Matriarchy is a theme that is present throughout the work. The association with sacred trees, whispered network, hidden truth, kinship and community kept via a matriarchal lineage is reflected in the all-female line-up. Women work together to form a complete whole yet stand strong as individuals and keepers of a compassionate compendium of memory past and future. The idea of remembering the future by contemplating the past is a powerful trajectory that has universal resonance with female mythology and timeless esoteric women’s literature.
The broad subject of Esoteric Women, fitting with the recording project initiated by Anne Harley, is an area of interest and fascination related to this project particularly when considering the spiritual dimension of aboriginal women’s culture of the Hunter Valley. Wollombi is a meeting place of at least three traditional territories who have for thousands of years practiced ritual at the nearby sacred place at “Mapsite” which is a place of learning. This site strewn with rock engravings, overlooks Mount Yengo, a sacred mountain. Much movement has been done to revitalise men’s culture yet women’s culture remains unseen, buried and side-lined. There are a growing number of men and boys to partake in ensuring traditional knowledge is kept and passed on to the next generation, yet there are very few female elders to pass on traditional women’s knowledge to the next generation. In working through this piece, I hope to create more public awareness and inspiration for the bushland so close to our own doorstep.
The inspiration behind the piece stems from an enriching and eye opening period spent researching and observing Dharug and Yengo National Parks and accessing historical data from Cessnock and Singleton historical society over a period of two years and resulting in a number of pieces that have already been completed including a solo work for Lisa Moore that was released on Cantaloupe about the Irish settlers in The Hunter Valley and an Oratorio commissioned by the Holland Festival called Sacred Environment. Having committed myself to this research, I have scraped the tip of the Iceberg and would like to continue this track with more depth. I am interested in the way in which the bushland has changed over two hundred years of colonisation. Currently there are nearly a hundred species that are considered to be endangered in this area. It is a fragile ecosystem and one that is home to numerous native animals and plants. The bushland of these national parks is world heritage listed and these wild and unique places are less than two hours drive out of the city of Sydney.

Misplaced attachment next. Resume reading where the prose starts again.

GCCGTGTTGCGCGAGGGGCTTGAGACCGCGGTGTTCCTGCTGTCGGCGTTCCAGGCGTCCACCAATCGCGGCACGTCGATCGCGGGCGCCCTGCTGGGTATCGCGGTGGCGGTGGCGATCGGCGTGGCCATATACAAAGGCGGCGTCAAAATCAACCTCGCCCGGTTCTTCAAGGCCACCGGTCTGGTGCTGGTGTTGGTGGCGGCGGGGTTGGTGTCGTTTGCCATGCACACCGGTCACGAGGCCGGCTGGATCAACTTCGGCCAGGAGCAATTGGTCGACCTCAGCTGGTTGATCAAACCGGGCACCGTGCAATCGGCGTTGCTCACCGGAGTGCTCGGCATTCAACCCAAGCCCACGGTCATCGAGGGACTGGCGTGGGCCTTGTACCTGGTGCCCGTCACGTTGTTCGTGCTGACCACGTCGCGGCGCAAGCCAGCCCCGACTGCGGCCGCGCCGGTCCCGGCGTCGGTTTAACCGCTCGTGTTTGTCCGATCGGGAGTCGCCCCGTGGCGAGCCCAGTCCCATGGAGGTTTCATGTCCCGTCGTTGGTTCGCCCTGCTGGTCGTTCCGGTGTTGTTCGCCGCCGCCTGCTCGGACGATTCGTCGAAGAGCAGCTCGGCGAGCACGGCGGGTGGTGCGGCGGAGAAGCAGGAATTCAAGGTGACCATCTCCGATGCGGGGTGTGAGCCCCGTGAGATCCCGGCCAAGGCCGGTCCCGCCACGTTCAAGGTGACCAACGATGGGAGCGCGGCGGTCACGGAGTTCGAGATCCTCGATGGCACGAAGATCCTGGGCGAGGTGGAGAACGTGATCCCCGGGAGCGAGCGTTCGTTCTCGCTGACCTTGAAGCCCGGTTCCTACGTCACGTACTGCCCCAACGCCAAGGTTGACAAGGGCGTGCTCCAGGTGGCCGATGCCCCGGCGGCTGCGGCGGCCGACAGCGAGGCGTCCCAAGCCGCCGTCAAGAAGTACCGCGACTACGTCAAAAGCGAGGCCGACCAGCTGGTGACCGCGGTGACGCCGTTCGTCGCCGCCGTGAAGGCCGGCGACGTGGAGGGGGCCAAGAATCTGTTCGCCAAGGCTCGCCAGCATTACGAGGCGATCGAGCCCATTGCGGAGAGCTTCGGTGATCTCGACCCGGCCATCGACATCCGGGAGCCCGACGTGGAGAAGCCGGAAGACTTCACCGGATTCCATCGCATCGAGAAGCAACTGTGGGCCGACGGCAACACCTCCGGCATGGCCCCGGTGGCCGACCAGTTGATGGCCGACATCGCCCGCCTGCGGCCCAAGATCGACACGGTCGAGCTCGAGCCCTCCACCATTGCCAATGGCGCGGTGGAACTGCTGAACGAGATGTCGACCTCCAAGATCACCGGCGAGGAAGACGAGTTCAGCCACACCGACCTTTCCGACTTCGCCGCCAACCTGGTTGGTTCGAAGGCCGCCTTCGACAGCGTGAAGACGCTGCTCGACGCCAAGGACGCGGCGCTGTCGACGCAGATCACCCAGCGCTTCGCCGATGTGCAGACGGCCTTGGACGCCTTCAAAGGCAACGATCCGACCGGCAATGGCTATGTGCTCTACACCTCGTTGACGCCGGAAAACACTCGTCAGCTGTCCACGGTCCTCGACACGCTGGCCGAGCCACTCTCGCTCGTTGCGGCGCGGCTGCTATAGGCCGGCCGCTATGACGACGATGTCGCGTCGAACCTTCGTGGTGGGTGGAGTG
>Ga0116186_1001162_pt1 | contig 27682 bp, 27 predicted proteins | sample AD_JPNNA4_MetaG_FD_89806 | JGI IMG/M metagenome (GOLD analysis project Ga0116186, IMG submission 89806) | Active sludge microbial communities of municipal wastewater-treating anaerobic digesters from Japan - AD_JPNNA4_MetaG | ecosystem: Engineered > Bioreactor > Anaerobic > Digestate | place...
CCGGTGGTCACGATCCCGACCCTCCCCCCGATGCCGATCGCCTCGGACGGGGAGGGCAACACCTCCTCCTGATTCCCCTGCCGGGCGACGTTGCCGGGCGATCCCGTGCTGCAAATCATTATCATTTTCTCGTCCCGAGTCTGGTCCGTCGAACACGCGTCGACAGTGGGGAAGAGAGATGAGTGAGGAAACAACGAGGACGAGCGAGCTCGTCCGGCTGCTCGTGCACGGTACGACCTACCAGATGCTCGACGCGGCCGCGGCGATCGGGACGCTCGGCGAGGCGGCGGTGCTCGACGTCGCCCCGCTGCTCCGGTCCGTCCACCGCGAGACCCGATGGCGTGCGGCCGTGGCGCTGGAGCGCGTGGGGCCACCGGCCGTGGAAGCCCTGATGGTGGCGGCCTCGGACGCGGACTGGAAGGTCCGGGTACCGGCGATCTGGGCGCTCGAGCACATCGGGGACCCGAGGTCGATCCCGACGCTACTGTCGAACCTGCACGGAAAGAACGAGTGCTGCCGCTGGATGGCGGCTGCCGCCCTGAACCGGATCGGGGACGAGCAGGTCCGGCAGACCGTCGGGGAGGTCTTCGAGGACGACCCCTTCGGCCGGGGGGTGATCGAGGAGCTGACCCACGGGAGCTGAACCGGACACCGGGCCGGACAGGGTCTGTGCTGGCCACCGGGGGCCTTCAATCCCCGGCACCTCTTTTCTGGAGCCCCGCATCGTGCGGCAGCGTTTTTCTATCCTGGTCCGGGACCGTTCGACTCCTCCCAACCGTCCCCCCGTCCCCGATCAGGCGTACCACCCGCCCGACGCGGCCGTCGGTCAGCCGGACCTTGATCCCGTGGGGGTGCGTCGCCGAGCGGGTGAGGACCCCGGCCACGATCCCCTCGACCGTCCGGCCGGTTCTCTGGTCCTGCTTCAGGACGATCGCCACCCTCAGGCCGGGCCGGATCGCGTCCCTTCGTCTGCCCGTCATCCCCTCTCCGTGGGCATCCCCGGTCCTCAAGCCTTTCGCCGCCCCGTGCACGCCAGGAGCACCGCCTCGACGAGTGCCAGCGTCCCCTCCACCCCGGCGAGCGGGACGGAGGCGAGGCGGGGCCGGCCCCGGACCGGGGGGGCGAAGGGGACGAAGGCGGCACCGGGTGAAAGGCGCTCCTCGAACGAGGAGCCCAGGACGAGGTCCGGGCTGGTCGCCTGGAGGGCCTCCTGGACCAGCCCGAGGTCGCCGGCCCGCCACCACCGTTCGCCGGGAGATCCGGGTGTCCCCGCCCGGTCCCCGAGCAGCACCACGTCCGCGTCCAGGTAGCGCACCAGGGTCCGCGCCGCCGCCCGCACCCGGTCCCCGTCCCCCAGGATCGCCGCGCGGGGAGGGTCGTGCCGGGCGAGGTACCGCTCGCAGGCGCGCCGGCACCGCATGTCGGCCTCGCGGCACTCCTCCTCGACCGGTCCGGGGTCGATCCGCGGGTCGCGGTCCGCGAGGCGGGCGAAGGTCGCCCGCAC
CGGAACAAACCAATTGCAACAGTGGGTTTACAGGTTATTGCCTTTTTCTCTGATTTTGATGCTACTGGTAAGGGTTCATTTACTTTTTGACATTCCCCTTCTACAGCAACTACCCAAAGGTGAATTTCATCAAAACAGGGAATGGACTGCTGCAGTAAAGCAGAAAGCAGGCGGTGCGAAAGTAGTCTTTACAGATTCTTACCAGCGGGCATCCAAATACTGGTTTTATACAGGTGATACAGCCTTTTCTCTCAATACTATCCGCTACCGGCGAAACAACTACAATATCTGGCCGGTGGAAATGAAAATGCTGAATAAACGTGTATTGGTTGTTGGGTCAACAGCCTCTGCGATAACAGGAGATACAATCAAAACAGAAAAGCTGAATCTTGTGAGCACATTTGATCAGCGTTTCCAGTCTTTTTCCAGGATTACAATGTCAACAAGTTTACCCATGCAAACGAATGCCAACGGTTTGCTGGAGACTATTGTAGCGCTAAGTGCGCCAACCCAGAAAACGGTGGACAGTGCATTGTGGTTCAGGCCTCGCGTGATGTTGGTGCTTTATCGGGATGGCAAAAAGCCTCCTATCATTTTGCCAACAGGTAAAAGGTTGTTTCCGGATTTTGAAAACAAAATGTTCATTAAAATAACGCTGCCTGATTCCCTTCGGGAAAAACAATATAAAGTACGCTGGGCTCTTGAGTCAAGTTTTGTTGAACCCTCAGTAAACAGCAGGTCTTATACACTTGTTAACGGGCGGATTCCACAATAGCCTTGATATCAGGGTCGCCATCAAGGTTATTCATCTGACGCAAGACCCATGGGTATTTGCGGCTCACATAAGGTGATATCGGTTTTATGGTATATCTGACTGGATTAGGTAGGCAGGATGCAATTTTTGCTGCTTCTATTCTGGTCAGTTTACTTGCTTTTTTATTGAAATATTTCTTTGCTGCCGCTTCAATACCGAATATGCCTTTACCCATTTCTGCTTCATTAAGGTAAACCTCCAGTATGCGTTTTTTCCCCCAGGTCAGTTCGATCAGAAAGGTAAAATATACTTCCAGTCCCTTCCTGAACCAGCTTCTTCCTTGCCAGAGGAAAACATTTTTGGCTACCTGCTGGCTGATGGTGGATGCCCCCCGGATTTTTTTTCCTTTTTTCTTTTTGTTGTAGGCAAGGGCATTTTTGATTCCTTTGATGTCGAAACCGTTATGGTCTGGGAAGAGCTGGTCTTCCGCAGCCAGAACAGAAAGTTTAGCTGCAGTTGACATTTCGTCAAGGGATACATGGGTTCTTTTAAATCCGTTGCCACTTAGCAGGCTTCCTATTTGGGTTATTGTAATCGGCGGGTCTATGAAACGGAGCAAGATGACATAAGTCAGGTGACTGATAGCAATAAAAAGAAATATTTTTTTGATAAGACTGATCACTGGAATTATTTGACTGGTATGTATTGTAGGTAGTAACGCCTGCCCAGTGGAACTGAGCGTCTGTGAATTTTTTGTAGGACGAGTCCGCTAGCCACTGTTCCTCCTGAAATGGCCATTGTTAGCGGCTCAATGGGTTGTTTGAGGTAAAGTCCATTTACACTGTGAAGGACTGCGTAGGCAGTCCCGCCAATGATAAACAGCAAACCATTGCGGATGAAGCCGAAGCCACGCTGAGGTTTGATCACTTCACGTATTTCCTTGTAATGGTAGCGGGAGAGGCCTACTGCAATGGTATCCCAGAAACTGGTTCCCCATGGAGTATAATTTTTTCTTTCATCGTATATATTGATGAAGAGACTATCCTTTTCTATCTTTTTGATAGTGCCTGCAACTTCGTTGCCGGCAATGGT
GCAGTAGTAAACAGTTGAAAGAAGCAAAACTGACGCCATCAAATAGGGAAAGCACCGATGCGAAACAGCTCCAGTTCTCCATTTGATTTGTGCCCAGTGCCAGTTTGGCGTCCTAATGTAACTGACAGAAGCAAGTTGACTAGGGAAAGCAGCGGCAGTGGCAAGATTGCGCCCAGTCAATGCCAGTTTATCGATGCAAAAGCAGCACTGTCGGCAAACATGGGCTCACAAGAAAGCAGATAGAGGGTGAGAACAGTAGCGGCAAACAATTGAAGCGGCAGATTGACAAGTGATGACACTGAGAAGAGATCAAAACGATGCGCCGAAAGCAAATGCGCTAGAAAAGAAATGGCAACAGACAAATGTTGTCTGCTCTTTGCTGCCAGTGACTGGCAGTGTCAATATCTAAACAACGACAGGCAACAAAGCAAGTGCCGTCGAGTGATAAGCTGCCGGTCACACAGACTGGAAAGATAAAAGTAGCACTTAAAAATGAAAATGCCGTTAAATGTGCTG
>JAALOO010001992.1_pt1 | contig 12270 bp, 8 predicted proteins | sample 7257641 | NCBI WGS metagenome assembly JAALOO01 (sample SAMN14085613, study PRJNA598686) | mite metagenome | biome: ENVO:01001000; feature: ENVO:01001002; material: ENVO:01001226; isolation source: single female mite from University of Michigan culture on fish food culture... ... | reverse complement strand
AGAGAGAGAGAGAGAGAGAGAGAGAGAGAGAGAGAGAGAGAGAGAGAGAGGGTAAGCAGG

Innovation occurs in the piece as it deals with contemporary issues concerning the fragility of the environment and acknowledging way in which native flora may be used in a contemporary context as a source for medicine, food and material. It looks towards traditional women’s culture of the area as a means by which to recognise the strength of that legacy in relation to the environment in which it belongs. The piece searches for a way to express nature as culture in a modern a progressive cultural context. The use of electronics in the piece will seek to connect field recordings with technology in a virtual spatial three-dimensional immersive sonic environment.
The oeuvre of vignettes encapsulates music designed specifically for the performers in the most direct way, tailoring each piece to specific players, drawing out their personal style and expression, emotion and individual character.
The ensemble chosen to perform and tour the work are of the highest calibre of international performing artists dedicated to performing contemporary music to an international audience. The ensemble is dedicated, passionate and well informed as academics and consummate performers. Each player is internationally recognised, unique in their field and have performed frequently on an international platform as well as recorded for major international labels. Bringing this group of people together forms a formidable all-star cast devoting their expertise to the pertinent and current subjects of the environment and human rights in a way that is unflinching, fearless and without compromise.